UK’s recent extradition cases expose society’s racism

Arzu Merali writes for CNN on the extradition of Babar Ahmed, Talha Ahsan and three more men from the UK to the US, whilst Gary McKinnon is spared

Violence isn’t always physical – and UK Home Secretary Theresa May’s recent announcements on all things extradition fell one after another as devastating blows to an already beaten and broken Muslim community.

The extraditions of five Muslim men to the United States on October 5 followed by the blocking of computer hacker Gary McKinnon’s extradition this week has made the Muslim communities of the UK wake up to a glaring reality many tried hard to avoid.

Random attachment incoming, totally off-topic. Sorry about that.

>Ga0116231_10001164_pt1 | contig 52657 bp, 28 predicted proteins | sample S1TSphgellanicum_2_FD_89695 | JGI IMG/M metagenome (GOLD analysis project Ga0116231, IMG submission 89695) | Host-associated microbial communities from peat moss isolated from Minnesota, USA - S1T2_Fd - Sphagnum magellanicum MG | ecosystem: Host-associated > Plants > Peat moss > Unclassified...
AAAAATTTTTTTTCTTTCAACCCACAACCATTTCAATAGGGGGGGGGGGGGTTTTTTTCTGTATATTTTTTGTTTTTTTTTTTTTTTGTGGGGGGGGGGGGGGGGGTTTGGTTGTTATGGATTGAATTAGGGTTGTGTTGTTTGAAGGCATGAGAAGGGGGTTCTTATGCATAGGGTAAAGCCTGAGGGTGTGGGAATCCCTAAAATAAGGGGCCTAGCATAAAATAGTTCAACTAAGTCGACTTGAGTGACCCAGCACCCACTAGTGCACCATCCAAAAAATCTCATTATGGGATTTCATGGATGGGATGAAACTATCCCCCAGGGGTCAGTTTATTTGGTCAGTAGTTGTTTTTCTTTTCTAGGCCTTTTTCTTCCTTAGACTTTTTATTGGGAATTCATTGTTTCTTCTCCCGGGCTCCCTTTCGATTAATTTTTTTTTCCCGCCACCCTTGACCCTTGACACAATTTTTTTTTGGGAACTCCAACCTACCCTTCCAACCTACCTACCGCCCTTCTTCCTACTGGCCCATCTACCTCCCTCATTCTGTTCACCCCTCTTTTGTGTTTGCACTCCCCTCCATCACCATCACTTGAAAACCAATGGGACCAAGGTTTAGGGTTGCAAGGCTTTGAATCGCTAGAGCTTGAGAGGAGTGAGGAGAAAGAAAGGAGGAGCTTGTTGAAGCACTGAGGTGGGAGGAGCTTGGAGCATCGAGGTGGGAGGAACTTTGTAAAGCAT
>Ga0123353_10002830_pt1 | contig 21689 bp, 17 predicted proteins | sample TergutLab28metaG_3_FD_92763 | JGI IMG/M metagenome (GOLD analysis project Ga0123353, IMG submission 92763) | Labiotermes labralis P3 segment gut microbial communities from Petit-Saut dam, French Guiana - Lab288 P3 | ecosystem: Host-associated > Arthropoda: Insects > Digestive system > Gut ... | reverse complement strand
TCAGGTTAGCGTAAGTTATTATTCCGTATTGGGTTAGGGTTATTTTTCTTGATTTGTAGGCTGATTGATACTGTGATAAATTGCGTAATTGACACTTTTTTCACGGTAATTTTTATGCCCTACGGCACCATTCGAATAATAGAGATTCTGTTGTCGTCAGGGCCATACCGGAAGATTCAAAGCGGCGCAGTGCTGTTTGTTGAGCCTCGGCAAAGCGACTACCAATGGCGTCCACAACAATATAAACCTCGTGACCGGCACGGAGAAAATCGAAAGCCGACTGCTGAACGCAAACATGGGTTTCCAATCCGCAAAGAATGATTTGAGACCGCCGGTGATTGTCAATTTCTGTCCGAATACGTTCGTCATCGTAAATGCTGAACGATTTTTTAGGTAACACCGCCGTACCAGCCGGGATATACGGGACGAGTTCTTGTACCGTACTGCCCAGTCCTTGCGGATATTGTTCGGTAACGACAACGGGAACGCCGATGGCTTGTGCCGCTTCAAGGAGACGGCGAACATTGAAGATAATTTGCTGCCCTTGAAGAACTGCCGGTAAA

It is something other communities in the UK have lived and understood for decades. Some Muslims have taken the beatings, repeated anti-terror laws, stops and searches, detentions without charge, demonization of beliefs and values, denigration of the personalities and principles most loved by us, and unrelenting social discrimination – often believing that by showing more love they will somehow change the attitude of their aggressor. Campaigners against the extradition of some of the men waved Union flags at protests and called on a concept of citizenship, that clearly wasn’t shared by the powers that be.

The differences in treatment are so stark and spring from long-rooted (mis)representation of all things Muslim. The British media discussed ad infinitum the violation of Gary McKinnon’s human rights by the proposed extradition, but when the Muslims were extradited all discussion revolved around why it took so long…

Read the full article on, where it was first published.